As a result, work on the production of shoes for a long time was haphazardly, an unregulated market for massive purchases of leather and boots responded with a deficit and rising prices. For the first year of the war, the prices for boots increased 4 times - if in summer 1914, simple officer boots in the capital could be sewn for 10 rubles, then a year later their price had already exceeded 40, although inflation was still minimal.
"Almost the entire population went to the soldiers' boots"
The problems were aggravated by complete mismanagement, since for a long time the skins of cattle slaughtered for the army were not used. The refrigeration and canning industries were only in their infancy, and tens of thousands of animals were driven by huge herds right to the front. Their skins would give enough raw materials for the production of shoes, but usually they were just thrown away.
Do not take care of the boots and the soldiers themselves. Two pairs of boots were given to each mobilized, and often soldiers sold or changed them on the way to the front. Later, General Brusilov wrote in his memoirs: “Almost the entire population wore soldier's boots, and most of the people who arrived at the front sold their boots along the way to the philistines, often for nothing and received new ones at the front. Some craftsmen managed to do this monetary operation two or three times. ”
Lapti. Photo: V. Lepekhin / RIA News
The general has thickened colors a little, but rough calculations show that, indeed, about 10% of state-owned army boots during the war years were not at the front, but on the domestic market. The army command tried to fight it. Thus, 14 February 1916 of the year on the VIII th Army of the Southwestern Front issued an order: "The lower ranks, squandering things on the way, as well as those who arrived at the stage in tattered boots, arrest and prosecute, subject to pre-punishment with rods." Penalty soldiers usually received 50 strikes. But all these completely medieval measures did not solve the problem.
The first attempts to organize a massive tailoring of boots in the rear turned around no less. In some counties, local police officers, having received the order of the governors to bring shoemakers from areas not engaged in army work, to the Zemsky and military workshops, resolved the issue simply - ordered to collect all shoemakers in the villages and, as arrested, deliver them to the county towns . In a number of places, this turned into riots and fights of the population with the police.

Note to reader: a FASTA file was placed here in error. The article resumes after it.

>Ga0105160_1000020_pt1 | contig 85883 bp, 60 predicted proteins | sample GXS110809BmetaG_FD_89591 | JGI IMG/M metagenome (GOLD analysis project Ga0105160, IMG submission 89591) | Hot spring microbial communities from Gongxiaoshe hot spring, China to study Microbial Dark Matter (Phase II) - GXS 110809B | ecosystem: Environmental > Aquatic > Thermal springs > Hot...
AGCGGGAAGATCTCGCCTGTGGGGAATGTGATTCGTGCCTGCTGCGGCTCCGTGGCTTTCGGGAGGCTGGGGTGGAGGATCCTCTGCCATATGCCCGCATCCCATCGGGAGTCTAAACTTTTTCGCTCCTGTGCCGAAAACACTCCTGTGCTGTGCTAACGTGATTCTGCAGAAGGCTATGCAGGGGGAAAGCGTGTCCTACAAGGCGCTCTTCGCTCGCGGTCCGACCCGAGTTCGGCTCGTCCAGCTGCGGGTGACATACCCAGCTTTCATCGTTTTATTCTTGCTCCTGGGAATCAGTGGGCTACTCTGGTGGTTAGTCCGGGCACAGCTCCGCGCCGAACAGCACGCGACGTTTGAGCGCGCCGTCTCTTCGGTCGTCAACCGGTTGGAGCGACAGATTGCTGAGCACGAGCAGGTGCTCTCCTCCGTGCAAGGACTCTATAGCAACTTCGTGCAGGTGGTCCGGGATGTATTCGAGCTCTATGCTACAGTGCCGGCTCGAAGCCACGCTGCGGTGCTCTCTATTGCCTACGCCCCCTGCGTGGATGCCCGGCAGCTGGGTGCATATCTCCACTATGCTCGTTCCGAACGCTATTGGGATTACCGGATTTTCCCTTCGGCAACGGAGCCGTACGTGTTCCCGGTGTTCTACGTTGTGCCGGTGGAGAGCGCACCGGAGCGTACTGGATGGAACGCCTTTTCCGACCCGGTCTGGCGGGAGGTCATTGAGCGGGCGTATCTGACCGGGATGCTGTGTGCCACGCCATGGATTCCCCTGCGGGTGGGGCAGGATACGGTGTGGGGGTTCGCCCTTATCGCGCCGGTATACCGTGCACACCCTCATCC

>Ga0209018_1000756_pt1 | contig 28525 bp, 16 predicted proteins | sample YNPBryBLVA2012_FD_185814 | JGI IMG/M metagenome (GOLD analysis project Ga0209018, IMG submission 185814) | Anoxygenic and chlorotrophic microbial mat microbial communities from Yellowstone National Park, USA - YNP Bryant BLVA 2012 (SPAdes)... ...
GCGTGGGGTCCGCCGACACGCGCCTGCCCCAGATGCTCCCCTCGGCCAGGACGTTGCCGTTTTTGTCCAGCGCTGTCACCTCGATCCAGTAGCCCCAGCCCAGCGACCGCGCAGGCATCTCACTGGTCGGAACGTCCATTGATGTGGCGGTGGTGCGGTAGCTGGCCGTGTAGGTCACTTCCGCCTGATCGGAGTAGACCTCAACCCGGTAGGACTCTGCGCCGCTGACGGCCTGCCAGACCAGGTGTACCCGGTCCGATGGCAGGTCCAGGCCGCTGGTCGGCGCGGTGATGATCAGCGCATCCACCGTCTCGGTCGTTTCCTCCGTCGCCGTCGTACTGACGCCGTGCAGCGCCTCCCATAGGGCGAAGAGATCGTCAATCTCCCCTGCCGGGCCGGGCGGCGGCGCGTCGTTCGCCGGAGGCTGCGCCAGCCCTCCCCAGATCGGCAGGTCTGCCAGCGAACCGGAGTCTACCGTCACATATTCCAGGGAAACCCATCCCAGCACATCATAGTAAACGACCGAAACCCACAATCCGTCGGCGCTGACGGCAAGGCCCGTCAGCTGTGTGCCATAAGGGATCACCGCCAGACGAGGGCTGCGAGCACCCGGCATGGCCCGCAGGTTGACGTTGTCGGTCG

In some military districts a requisition of boots and shoe material was carried out. Also, all shoemakers were forced to make at least two pairs of boots a week for the army for a fee. But in the end, according to the Ministry of War, for 1915 a year, troops received only 64,7% of the required number of boots. A third of the army turned out to be loose.
Army in sandals
Lieutenant-General Nikolai Golovin described the situation with shoes when he was Chief of Staff VII of the Army on the South-Western Front in the fall of 1915, in Galicia: “After disembarking from the railway, parts of this army had to go through 4 – 5 transitions to occupy front of the place. This marching movement coincided with the autumn thaw, and the infantry lost their boots. Here our sufferings began. Despite the most desperate requests for the expulsion of boots, we received them in such insignificant portions that the army’s infantry went barefoot. Such a catastrophic situation lasted almost two months. ”
We note the indication in these words not only about the shortage, but also about the poor quality of army boots. Already in emigration in Paris, General Golovin recalled: "There was no need to worry about such an acute crisis as in the supply of shoes, in other types of supplies."
In 1916, the commander of the Kazan Military District, General Sandetsky, reported to Petrograd that 32 240 soldiers of the district's reserve battalions to be sent to the front do not have shoes, and since they are not available in warehouses, they must replenish the district in shoes they bought in villages. bast shoes.
The letters of the soldiers of the First World War tell about the glaring problems with shoes on the front. In one of these letters, preserved in the archives of the city of Vyatka, you can read: “They don't shoe us in boots, but give out shoes, and issue infantry sandals”; “We walk halfway in sandals, the German and the Austrian laugh at us — they take captive someone in sandals, they will remove their sandals and hang them out on the trench and shout — do not shoot their sandals”; "Soldiers sit without boots, legs wrapped with bags"; “They brought two bast wagons, until such a shame — an army in bast shoes — up to what they had fought ...”